The joint distribution of two normal random variables

Box plot (or box and whisker plot)
A graphical display of data in which the box contains the middle 50% of the data (the interquartile range) with the median dividing it, and the whiskers extend to the smallest and largest values (or some deined lower and upper limits).

Central limit theorem
The simplest form of the central limit theorem states that the sum of n independently distributed random variables will tend to be normally distributed as n becomes large. It is a necessary and suficient condition that none of the variances of the individual random variables are large in comparison to their sum. There are more general forms of the central theorem that allow ininite variances and correlated random variables, and there is a multivariate version of the theorem.

Conditional probability mass function
The probability mass function of the conditional probability distribution of a discrete random variable.

Conidence coeficient
The probability 1?a associated with a conidence interval expressing the probability that the stated interval will contain the true parameter value.

Consistent estimator
An estimator that converges in probability to the true value of the estimated parameter as the sample size increases.

Contingency table.
A tabular arrangement expressing the assignment of members of a data set according to two or more categories or classiication criteria

Continuous uniform random variable
A continuous random variable with range of a inite interval and a constant probability density function.

Correlation
In the most general usage, a measure of the interdependence among data. The concept may include more than two variables. The term is most commonly used in a narrow sense to express the relationship between quantitative variables or ranks.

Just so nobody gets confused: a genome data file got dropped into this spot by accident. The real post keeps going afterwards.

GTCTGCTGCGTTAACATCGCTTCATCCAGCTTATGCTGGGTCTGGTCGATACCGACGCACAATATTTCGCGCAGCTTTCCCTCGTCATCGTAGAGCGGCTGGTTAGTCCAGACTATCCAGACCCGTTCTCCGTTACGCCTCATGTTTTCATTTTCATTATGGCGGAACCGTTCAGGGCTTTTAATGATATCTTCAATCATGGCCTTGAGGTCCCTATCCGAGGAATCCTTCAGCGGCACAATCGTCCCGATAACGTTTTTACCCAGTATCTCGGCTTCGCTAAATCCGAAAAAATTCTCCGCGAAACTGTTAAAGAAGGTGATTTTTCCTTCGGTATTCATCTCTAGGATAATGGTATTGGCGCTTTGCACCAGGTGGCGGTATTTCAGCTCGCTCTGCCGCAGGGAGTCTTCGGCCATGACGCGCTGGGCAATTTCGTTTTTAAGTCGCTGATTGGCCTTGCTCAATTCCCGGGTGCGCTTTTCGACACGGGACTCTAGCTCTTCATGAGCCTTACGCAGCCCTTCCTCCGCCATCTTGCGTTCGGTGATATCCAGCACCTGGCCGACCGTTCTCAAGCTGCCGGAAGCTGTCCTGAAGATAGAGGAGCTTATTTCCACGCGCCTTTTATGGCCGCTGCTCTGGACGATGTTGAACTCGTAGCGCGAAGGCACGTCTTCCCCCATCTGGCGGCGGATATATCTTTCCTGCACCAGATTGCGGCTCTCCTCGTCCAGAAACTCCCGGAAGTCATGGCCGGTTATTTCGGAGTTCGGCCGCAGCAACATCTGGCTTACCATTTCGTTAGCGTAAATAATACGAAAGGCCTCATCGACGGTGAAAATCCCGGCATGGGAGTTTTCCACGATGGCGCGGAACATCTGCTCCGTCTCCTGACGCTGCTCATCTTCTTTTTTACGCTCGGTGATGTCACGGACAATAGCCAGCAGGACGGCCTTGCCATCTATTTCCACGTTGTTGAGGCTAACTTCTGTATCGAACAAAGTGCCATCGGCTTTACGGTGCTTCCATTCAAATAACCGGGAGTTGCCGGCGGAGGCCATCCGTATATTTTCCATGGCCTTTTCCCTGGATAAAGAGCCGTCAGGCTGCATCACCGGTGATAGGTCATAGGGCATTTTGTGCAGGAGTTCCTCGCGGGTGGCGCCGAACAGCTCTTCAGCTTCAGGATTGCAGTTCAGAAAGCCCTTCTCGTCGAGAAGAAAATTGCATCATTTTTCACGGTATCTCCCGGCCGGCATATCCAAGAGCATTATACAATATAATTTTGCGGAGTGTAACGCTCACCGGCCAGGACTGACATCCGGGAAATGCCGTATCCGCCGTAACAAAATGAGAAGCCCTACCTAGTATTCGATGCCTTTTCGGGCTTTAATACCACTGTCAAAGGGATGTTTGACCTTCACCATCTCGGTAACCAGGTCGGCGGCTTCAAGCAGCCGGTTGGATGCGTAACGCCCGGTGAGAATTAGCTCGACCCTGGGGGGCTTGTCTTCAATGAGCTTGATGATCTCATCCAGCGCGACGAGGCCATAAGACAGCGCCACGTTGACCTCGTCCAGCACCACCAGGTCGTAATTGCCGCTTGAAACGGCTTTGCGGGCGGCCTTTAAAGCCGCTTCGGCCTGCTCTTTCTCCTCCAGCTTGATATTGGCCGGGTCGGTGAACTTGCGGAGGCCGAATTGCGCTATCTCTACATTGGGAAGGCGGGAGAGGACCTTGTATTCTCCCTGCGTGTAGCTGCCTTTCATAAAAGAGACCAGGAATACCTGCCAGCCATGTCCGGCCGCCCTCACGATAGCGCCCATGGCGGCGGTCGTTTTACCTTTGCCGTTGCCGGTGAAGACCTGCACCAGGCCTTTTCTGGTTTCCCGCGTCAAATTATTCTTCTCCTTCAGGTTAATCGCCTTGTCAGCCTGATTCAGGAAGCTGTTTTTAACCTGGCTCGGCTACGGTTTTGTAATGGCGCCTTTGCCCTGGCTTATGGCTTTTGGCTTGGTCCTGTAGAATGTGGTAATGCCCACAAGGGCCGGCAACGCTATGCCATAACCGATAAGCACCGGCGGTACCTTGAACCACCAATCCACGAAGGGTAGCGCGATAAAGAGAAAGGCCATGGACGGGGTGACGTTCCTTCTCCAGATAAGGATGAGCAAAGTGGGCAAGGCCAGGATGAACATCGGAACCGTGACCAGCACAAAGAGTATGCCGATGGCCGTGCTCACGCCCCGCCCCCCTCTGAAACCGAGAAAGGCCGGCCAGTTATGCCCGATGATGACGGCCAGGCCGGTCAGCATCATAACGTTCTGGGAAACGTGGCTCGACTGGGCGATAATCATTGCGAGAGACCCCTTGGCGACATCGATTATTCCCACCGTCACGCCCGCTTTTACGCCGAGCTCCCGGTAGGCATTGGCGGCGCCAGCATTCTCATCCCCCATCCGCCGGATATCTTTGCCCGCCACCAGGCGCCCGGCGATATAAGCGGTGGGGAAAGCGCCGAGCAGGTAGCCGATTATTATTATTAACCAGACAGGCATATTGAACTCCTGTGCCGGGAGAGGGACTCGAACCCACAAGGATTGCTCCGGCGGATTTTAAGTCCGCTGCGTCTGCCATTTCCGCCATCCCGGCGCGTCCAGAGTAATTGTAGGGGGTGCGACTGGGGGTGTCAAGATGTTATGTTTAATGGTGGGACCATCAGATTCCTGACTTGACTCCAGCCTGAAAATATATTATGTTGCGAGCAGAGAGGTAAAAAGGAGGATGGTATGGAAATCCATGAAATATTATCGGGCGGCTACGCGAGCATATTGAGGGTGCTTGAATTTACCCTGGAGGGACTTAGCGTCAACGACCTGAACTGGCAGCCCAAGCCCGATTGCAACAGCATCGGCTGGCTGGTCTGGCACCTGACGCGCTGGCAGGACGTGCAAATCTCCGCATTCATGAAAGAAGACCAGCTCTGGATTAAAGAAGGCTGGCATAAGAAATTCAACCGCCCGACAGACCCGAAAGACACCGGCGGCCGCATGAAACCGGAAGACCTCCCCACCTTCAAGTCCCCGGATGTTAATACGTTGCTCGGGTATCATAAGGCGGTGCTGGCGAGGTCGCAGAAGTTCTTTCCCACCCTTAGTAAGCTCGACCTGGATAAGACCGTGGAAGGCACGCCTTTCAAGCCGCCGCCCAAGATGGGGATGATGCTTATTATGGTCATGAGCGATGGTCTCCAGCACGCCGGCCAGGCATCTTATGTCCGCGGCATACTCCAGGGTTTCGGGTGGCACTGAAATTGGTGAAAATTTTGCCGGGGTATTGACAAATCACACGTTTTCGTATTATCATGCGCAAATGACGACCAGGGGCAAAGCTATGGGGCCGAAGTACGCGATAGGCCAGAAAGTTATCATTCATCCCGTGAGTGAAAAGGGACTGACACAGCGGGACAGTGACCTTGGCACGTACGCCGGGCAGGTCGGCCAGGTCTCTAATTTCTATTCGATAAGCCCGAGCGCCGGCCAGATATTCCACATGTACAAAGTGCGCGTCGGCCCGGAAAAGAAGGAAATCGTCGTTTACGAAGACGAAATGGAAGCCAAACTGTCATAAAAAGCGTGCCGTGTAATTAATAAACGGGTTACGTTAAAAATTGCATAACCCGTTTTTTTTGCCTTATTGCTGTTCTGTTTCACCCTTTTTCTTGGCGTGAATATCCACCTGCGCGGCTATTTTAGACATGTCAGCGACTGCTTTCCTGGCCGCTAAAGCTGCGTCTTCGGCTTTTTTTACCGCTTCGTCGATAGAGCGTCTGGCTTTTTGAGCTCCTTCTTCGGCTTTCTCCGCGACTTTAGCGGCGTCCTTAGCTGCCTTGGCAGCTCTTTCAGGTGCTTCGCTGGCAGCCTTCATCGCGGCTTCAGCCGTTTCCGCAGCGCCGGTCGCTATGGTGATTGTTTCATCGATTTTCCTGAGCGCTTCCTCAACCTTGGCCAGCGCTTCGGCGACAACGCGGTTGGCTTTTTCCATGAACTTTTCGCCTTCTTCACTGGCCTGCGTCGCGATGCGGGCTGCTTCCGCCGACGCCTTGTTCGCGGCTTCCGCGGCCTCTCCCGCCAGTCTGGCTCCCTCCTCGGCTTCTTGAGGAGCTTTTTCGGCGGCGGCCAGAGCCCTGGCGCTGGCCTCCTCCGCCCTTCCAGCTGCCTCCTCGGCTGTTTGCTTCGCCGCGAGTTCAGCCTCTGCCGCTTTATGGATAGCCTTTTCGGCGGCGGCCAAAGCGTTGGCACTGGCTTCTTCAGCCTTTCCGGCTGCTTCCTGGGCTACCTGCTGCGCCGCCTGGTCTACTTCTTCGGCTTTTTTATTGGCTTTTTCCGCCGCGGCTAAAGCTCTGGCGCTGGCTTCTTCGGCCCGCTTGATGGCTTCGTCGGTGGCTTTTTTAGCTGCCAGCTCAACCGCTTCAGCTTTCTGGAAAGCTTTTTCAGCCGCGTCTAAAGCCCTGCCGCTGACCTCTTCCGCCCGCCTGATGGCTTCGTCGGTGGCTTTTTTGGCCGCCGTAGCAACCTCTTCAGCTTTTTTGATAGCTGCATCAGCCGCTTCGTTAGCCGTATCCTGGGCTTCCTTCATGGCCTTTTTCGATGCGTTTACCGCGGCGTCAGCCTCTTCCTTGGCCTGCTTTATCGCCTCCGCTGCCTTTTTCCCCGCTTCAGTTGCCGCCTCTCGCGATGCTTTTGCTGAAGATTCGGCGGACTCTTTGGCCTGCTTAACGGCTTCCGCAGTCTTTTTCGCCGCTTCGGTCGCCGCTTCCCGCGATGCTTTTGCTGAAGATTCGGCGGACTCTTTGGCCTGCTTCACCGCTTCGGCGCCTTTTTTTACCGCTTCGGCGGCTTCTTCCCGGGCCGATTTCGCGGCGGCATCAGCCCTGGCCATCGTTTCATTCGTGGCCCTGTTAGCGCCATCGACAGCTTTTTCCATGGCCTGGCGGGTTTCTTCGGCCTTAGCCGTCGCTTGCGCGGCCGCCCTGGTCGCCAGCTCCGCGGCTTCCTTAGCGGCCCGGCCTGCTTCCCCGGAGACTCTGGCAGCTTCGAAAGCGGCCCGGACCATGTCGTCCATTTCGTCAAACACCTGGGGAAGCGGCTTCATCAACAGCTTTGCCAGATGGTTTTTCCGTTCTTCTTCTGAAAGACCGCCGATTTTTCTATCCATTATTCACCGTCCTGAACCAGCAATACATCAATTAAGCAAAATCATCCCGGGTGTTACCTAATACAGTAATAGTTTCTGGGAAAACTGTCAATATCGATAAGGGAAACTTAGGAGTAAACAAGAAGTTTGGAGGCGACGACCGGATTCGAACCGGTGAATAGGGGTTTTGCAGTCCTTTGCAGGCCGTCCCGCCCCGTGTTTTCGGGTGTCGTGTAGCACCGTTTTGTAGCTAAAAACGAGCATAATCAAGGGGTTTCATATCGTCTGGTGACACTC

Curvilinear regression
An expression sometimes used for nonlinear regression models or polynomial regression models.

Discrete distribution
A probability distribution for a discrete random variable

Estimate (or point estimate)
The numerical value of a point estimator.

False alarm
A signal from a control chart when no assignable causes are present

Fisher’s least signiicant difference (LSD) method
A series of pairwise hypothesis tests of treatment means in an experiment to determine which means differ.

Fraction defective
In statistical quality control, that portion of a number of units or the output of a process that is defective.

Gamma random variable
A random variable that generalizes an Erlang random variable to noninteger values of the parameter r

Gaussian distribution
Another name for the normal distribution, based on the strong connection of Karl F. Gauss to the normal distribution; often used in physics and electrical engineering applications

Hat matrix.
In multiple regression, the matrix H XXX X = ( ) ? ? 1 . This a projection matrix that maps the vector of observed response values into a vector of itted values by yˆ = = X X X X y Hy ( ) ? ? ?1 .